Incongruities In High Quality | ETF Trends

By Scott Opsal, Director of Equities, The Leuthold Group

Quality is one of the most popular and successful of the equity market’s quant factors. It is intuitively appealing and serves as a useful defensive strategy in falling markets. Low Volatility and Dividend Growth are also defensive factors, while Momentum and High Beta are viewed as aggressive or bullish factors. These offsetting behaviors would seem to make for excellent diversification opportunities in equity portfolios, and for the most part, that is true.

However, we note that Quality failed to display its defensive personality in the fourth quarter selloff, throwing a wrench into the workings of portfolio diversification and downside protection.

Recent Returns

As a traditionally defensive attribute, we would expect Quality to underperform in strong up markets. That proved true in the bull market’s spectacular run from 2/11/16 through 1/26/18, when the S&P 500 gained a total return of 63.5%.

Chart 1 illustrates that High Quality (measured by the S&P 500 Quality Index) lagged the parent S&P 500 index by nearly 10% during the peaking process. We wondered whether this shortfall was due to the Tech sector’s dominance during that period, so we also assessed the Sector Neutral Quality Index produced by MSCI. This measure lagged the parent MSCI USA Index by 7%, suggesting that Quality itself, rather than sector weightings, accounted for the bull market deficit.

Chart 1

Chart One Quality Spreads

While the blow-off phase of the bull run found Quality’s performance lagging, as expected, we were drawn to its lack of protection in the final quarter of 2018. Looking for Quality to buffer losses in the bearish decline, we instead observed that Quality lagged the core indexes on the way down as well. Chart 2 demonstrates that both Quality measures failed to beat their parent indexes as the S&P 500 dropped 14% from the September 20th high through year end. Even measured at the December 24th low, when the S&P 500 was down 19.4% from its September peak, Quality’s excess return was a no-show.

Chart 2

Chart two quality spreads

Table 1 reveals that the most popular Quality-focused ETFs also fared worse than the S&P 500 during the fourth quarter.

Table 1: Quality ETF Performance in 4Q 2018

What might account for this incongruent behavior, given the clear differences in market psychology and style performance during these two periods? Our research focused on several topics for further investigation.

Is Quality Really Defensive?

We took a deeper look at several smart beta factors to confirm that they deserve their defensive reputations. This analysis considers monthly returns over the past 20 years by bucketing returns into up or down months as measured by the S&P 500. Our defensive hypothesis predicts that Quality, Low Volatility, and Dividend Growth (represented by the S&P 500 Dividend Aristocrats) would perform slightly worse in up markets but make up for that by protecting in down markets. Table 2 presents the “hit rates” for each factor, illustrating how often they outperform or underperform the S&P 500, depending on the market’s overall direction.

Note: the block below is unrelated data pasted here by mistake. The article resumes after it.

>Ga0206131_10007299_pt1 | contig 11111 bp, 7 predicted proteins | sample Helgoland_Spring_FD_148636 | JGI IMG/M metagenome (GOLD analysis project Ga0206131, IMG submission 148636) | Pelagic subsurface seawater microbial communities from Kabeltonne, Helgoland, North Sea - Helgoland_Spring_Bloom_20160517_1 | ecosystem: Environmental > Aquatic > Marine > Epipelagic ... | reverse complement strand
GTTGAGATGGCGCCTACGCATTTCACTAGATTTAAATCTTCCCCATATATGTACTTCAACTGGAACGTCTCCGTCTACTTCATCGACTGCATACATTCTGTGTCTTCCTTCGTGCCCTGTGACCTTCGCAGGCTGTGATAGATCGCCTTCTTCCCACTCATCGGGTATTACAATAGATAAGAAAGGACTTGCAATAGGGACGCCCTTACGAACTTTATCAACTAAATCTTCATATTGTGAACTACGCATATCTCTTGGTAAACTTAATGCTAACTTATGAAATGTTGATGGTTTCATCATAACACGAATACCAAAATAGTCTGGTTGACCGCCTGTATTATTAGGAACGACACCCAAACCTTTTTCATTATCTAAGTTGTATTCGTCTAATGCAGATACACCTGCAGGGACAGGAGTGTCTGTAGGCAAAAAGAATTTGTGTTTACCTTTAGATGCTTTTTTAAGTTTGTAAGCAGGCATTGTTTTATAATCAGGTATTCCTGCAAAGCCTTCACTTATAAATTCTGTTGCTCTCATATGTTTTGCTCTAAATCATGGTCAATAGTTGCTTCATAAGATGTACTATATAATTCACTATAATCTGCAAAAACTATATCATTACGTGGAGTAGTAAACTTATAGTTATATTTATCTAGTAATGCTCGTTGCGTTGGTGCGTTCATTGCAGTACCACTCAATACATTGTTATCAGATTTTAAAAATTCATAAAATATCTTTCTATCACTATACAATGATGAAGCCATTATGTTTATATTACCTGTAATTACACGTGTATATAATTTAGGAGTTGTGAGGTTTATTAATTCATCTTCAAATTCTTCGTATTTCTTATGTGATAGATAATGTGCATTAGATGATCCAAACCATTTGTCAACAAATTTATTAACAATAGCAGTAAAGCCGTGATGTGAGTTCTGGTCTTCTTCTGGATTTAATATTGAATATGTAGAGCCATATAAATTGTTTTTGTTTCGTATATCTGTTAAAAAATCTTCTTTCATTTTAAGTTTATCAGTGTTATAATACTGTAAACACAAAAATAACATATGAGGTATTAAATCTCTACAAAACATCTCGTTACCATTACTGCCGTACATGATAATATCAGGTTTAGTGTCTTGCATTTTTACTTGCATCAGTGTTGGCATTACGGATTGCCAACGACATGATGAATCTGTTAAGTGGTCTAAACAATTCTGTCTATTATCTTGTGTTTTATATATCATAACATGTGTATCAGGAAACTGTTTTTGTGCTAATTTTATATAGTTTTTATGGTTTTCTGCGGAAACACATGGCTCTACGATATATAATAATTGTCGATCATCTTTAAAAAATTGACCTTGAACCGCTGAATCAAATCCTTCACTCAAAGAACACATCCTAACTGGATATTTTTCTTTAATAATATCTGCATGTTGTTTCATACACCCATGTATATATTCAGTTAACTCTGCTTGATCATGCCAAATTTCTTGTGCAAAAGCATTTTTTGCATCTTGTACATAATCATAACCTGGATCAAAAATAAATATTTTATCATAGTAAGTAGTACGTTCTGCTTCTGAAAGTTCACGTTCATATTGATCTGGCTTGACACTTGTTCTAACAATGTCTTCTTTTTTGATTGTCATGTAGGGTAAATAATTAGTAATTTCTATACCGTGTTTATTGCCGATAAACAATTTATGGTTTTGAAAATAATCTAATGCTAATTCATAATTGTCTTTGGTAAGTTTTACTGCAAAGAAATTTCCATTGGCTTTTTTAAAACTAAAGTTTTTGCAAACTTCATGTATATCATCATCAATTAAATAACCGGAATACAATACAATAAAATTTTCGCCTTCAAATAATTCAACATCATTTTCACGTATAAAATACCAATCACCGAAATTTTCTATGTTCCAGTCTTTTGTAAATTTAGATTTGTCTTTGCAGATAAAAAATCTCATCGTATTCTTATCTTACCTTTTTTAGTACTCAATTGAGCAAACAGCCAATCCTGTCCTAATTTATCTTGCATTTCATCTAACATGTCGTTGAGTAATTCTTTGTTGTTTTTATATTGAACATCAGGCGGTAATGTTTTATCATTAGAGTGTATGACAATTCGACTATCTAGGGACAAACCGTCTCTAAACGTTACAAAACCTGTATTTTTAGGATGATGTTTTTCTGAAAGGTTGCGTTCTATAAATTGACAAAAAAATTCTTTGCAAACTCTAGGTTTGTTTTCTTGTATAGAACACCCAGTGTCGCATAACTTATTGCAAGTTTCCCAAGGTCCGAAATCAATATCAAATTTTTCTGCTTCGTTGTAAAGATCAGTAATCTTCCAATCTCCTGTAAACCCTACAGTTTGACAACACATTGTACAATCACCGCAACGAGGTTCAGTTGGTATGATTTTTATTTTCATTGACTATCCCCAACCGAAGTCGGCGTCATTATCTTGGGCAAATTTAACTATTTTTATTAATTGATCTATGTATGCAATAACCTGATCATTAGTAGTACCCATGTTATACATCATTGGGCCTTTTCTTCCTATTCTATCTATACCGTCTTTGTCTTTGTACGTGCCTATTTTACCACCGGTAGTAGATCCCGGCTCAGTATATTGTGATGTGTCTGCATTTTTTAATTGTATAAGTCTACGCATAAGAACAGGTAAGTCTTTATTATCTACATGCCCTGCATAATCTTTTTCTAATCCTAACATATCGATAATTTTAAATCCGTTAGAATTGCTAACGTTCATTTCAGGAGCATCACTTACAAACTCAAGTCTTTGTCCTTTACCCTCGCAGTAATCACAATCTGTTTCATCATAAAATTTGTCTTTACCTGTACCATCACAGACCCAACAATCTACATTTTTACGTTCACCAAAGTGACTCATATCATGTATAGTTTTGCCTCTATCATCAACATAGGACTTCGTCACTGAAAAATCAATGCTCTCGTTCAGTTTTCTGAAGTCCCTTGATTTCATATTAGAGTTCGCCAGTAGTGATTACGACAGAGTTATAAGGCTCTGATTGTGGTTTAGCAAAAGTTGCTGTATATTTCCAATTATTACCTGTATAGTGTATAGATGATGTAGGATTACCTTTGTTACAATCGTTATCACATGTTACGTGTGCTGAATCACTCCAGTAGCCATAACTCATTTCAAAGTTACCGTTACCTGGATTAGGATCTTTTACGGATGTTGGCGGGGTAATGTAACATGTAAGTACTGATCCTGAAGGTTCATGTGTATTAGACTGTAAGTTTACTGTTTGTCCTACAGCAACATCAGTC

Table 2

Factor Outperformance

This analysis shows that defensive factors do underperform in up months but outperform in a large percentage of down months. Interestingly, Quality is the least extreme of the defensive factors, outperforming in more than 47% of up months and protecting in 76% of down months, compared to more than 80% protection from Volatility factors.

Table 3 displays factor defensiveness using capture rates, a calculation widely used by mutual fund analysts. Capture rate measures the percentage participation of an investment in up and down periods. When selecting defensive factors, the most important statistic is having a participation rate in down markets that is well below 100%. A lower downside-capture percentage means the asset generally falls less than the market, and we see that each of our defensive candidates passes this test. Quality participates the most in positive months and falls 76% as fast as the market in down months. Volatility and Dividend factors appear to provide more resilience in down markets but offer less upside capture in rising markets, giving the investor a range of choices in setting their risk/return tradeoffs.

Table 3

Table 3 Average Return

Diversification And Correlations

Not only did Quality fail to provide downside protection in the fourth quarter of 2018, the diversification effect of mixing factors together also failed to materialize. Chart 3 shows the 21-day rolling correlations between factors during 2018, depicting a complete change in behavior as the market topped out in late September. During the turbulence in February, correlations tightened into the mid-90% range for all factors. The summer’s grind higher saw Quality stick tight to the broad market while Low Volatility and Dividend Growth broke off as the Social/Mobile/Cloud phenomenon reached its peak. As the market topped on September 20th and began a rapid decline into year end, correlations jumped quickly, with Low Volatility remaining the best diversifier.